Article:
By Jeff Ferry, CPA Research Director
The USMCA Agreement contains rules of origin for the automotive industry that will have a wide-ranging effect on the auto industry.
They should be beneficial for US automakers, their suppliers, and autoworkers.
- At the headline level, automobiles will only be considered originating in North America and tariff-free if 75% of their components are manufactured in the North America (NA) region, i.e. US, Mexico, and Canada. That figure is significantly higher than the present level of 62.5% in the current NAFTA agreement.
ROO by Subclasses
- There are also specific requirements for subclasses of auto components. These provide further incentives to favor NA production and should benefit US producers.
- Metals ROO. The USMCA agreements specifies that by 2023 70% of the steel and aluminum used must originate in North America for a vehicle to be classified as a North American originating vehicle.
- Core components ROO. The agreement states that by 2023 75% of a passenger vehicle’s core components must be made in NA to be classified as a North American originating vehicle. Core components include parts like engine, gearbox, drive axle, and steering wheel.
- Principal Parts ROO. The agreement states that by 2023 70% of a passenger vehicle’s Principal Parts must be made in NA to be classified as a North American originating vehicle. Principal Parts include parts like clutches, compressors, air conditioners, rear-view mirrors, and electronic brake systems.
- Complementary Parts ROO. The agreement states that by 2023 65% of a passenger vehicle’s Complementary Parts must be made in NA to be classified as a North American originating vehicle. Complementary Parts include pipes, locks, windshield wipers, catalytic converters, and other parts.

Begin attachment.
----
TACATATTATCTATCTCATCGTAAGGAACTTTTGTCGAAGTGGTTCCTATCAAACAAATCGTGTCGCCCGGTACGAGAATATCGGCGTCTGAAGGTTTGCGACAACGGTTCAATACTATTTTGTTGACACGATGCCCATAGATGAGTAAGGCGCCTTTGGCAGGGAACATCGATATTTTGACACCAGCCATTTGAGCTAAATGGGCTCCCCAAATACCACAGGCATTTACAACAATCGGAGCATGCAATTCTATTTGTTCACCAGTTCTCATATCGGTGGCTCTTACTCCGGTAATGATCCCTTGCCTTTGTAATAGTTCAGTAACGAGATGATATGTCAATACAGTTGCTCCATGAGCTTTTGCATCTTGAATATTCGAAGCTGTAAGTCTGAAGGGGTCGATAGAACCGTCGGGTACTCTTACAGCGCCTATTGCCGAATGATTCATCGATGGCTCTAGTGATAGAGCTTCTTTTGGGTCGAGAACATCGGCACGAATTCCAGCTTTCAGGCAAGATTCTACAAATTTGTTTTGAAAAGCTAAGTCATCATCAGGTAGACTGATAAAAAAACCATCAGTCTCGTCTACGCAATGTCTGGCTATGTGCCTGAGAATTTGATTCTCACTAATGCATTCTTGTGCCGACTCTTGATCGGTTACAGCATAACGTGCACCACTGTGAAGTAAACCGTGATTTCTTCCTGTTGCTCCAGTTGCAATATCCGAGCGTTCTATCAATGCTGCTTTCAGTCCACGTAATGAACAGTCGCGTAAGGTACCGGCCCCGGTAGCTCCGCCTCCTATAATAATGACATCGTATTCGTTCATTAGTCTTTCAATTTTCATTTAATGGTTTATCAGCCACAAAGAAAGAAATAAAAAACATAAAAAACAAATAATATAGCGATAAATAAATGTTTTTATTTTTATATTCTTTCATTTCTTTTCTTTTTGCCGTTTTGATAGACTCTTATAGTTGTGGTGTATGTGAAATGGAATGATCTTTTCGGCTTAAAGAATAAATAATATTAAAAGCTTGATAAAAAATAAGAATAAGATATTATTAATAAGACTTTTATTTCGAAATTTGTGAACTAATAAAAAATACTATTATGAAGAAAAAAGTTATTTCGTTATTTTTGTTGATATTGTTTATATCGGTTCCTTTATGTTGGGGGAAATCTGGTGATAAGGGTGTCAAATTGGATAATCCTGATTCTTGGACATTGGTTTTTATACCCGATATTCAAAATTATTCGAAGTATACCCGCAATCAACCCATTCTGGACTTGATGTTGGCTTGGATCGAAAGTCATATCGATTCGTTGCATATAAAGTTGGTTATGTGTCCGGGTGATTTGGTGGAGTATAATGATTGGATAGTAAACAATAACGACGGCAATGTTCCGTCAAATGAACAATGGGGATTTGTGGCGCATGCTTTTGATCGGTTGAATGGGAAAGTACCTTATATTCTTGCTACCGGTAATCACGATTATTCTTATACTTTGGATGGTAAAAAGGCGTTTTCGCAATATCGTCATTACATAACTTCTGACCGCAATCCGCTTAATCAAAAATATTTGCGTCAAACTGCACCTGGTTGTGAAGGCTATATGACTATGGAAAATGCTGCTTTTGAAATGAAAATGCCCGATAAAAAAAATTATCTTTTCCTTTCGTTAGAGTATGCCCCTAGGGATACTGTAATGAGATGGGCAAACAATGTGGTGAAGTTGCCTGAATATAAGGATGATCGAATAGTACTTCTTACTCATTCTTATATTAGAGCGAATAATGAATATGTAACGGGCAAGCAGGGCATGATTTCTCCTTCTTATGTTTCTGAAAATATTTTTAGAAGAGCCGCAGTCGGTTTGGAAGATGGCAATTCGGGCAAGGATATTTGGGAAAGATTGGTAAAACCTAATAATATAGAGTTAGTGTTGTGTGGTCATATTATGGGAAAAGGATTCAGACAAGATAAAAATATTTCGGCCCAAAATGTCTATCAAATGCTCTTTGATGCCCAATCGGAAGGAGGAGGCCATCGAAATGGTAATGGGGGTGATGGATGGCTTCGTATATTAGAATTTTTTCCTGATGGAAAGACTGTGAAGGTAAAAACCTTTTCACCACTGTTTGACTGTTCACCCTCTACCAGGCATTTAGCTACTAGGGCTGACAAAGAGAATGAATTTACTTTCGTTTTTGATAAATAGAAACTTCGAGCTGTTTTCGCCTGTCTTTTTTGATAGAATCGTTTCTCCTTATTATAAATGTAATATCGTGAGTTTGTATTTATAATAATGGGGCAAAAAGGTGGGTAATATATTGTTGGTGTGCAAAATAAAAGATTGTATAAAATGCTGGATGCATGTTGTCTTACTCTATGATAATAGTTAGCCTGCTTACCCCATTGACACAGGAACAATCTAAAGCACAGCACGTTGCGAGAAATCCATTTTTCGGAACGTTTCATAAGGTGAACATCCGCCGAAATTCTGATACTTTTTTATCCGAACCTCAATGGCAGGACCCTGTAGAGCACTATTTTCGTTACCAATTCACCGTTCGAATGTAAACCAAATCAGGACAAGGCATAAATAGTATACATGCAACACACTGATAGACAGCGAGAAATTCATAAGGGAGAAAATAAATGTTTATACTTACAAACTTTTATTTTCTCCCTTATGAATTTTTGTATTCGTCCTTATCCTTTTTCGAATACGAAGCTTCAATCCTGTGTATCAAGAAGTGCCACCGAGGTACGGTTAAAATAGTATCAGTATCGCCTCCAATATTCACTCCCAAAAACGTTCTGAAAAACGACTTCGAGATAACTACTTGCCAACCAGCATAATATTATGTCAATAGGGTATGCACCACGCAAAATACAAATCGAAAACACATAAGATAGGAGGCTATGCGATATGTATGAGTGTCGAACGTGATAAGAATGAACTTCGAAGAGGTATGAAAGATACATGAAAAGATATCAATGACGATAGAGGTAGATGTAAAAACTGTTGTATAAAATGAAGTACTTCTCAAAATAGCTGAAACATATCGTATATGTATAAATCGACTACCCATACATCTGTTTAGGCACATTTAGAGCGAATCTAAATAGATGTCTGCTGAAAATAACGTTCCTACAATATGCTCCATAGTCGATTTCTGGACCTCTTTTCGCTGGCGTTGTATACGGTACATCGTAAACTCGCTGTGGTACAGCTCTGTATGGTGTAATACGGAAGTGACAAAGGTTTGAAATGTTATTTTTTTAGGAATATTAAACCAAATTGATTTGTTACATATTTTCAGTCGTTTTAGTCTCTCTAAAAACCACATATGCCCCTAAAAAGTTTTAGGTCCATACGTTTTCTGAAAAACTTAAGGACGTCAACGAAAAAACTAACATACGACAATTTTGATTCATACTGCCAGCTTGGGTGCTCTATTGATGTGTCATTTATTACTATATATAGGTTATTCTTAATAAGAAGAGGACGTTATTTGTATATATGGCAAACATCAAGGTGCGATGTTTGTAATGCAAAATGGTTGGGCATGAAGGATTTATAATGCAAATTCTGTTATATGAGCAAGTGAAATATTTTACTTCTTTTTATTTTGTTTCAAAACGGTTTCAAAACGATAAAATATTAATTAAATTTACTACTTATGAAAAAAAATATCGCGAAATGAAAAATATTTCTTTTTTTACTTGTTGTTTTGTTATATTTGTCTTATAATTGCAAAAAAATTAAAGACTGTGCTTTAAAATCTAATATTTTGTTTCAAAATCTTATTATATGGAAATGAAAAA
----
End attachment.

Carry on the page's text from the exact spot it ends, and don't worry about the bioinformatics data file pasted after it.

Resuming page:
- These ROO rules come into effect on a sliding scale, beginning in 2020 and rising to reach the values cited above in 2023. This is to give the auto industry time to adapt to the new rules.
- However, the USMCA will only come into force after it is approved by Congress. Congress is expected to consider the agreement in 2019. Tuesday’s midterm election may have a significant impact on Congress’s willingness to endorse the agreement.
- The ROO rules for heavy trucks are less demanding, with lower regional value content (RVC) requirements and a longer timeline. The final RVC targets do not have to be met until 2027.
- The agreement includes two methods by which producers may calculate value. The figures cited above are based on the net cost method, while producers may also use the “transaction method” in which case the targets are typically ten percentage points higher.
Labor Value Content
- The USMCA stipulates that 40% of a vehicle must be produced by workers making at least $16/hour for it to qualify as a North American originating vehicle.
- This provision impacts Mexico since Mexican carworkers generally make well under $5/hour.
- However, initial industry reactions suggest that the US Big Three plus the two largest Japanese-owned carmakers (Honda, Toyota) have sufficient production in the US and Canada to continue using their Mexican plants while satisfying this threshold.
- Other producers, such as German carmakers, may be forced to alter their production strategies by this provision. To the extent they are dependent on parts from Europe that are then assembled in Mexico, they may find they do not meet the 40% threshold. They may then decide to move more production into the US or Canada.
- Autos that do not meet the North American content requirements would pay a 2.5% tariff to enter the US market.
- The low level of this tariff raises a question over how effective the ROO requirements will be.
- However the tariff level on non-North American light trucks remains at 25% (the so-called “Chicken Tax” imposed in 1963 and still in force today). The Chicken Tax has been highly effective at maintaining a high market share for US producers, while incentivizing some Japanese producers to do some truck assembly in the US.